|Athletes to donate brains for concussion study|
|Written by Admin|
|Wednesday, 24 September 2008 08:20|
``Our goal is for people to start taking concussions seriously,'' said Chris Nowinski, a former pro wrestler and Harvard football player. ``That means getting off the field when they receive them and finding ways to prevent them.''
The study is a joint effort by Nowinski's Sports Legacy Institute and the Boston University School of Medicine. They are collaborating in the new Center for the Study of Traumatic Encephalopathy.
Among former NFL players who have agreed to donate their brains after their deaths are Ted Johnson, Frank Wycheck, Isaiah Kacyvenski and Ben Lynch. Also participating are Noah Welch, who played hockey for the Florida Panthers last season, and Cindy Parlow, a former member of the U.S. national soccer team.
hing wrong with me,'' Johnson, a former New England Patriots linebacker, told The New York Times for a story first published Tuesday night on its Web site.
The 35-year-old's neurologist has pointed to Johnson's multiple concussions between 2002-05 as a cause of his permanent and degenerative problems with memory and depression.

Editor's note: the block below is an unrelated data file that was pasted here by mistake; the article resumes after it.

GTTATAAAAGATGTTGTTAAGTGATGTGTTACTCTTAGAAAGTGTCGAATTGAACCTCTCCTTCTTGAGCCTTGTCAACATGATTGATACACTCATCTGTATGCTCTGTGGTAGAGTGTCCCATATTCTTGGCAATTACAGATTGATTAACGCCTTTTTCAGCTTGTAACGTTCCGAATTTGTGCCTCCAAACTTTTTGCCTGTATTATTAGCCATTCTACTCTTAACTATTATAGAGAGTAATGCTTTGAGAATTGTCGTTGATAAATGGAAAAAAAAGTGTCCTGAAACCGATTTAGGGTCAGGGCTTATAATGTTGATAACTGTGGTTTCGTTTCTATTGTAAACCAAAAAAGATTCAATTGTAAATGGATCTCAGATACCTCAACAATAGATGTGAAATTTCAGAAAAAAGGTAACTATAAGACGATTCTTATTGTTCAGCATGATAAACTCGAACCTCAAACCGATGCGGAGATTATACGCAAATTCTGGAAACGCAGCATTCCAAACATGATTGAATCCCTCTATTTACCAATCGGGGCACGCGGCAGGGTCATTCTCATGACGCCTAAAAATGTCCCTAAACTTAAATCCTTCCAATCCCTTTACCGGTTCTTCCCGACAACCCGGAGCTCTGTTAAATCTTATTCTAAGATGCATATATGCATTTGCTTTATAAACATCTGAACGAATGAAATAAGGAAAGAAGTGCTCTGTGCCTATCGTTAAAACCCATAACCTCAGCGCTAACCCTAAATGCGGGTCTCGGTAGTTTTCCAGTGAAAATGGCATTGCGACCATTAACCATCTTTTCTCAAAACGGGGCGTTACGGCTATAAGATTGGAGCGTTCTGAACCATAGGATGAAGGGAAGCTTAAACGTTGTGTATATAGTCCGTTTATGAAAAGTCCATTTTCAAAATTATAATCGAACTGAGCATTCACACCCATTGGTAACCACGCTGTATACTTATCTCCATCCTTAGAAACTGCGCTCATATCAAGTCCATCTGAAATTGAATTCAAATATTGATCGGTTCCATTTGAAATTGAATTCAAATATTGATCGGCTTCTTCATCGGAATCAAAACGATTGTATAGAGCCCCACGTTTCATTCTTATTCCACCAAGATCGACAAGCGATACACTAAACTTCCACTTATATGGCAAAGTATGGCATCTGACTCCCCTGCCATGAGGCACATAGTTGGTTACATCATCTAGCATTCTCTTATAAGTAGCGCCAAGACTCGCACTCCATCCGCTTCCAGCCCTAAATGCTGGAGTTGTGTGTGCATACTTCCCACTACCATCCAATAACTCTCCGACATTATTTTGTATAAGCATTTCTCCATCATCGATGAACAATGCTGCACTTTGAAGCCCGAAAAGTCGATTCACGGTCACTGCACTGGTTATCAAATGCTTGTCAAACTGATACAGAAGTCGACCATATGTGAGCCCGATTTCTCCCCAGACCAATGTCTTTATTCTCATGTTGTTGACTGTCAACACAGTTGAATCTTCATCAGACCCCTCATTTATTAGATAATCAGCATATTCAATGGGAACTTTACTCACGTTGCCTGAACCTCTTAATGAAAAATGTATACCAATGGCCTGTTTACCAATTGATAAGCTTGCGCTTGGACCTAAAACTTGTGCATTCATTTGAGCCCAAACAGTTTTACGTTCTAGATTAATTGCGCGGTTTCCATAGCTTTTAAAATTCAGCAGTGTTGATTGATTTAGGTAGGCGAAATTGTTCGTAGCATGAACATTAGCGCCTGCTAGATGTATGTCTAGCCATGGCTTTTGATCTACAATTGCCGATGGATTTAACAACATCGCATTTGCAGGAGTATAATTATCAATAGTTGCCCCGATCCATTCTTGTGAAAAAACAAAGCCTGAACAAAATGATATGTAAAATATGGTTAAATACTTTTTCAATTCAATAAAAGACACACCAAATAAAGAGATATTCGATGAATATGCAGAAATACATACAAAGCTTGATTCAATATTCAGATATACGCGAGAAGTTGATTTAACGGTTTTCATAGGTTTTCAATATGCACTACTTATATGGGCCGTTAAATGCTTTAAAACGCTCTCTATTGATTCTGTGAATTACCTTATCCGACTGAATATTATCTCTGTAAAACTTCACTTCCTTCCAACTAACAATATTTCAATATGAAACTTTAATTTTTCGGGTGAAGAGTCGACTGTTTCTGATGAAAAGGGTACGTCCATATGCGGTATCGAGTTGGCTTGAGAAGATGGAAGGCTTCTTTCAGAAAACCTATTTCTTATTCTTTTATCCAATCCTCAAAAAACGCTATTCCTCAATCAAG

``I'm not being vindictive. I'm not trying to reach up from the grave and get the NFL,'' Johnson added. ``But any doctor who doesn't connect concussions with long-term effects should be ashamed of themselves.''
Nowinski has seen greater awareness to dangers from concussions.
``Whereas three years ago I tried to speak on this issue and coaches were able to keep me out of their schools because they didn't want their kids to be scared,'' he said, ``now, for example, we just ran all New Hampshire Pop Warner head coaches through an educational program. They're now holding kids out much more often because they can recognize the concussions better.''
Nowinski said SLI is setting up a registry with the names the people who have agreed to donate their brains and that Boston University will oversee the scientific aspects.
ustin Strzelczyk were the first four.
``We support all research that would further the scientific and medical understanding of this injury, which affects thousands of people, athletes and nonathletes alike, every year,'' NFL spokesman Greg Aiello said. ``Hundreds of thousands of people have played football and other sports without experiencing any problem of this type, and there continues to be considerable debate in the medical community on the precise long-term effects of concussions and how they relate to other risk factors.''
Grimsley died in February of a self-inflicted gunshot wound in February that police ruled an accident.
The NFL is conducting its own study on concussions, and Aiello expected the results to be published in 2010.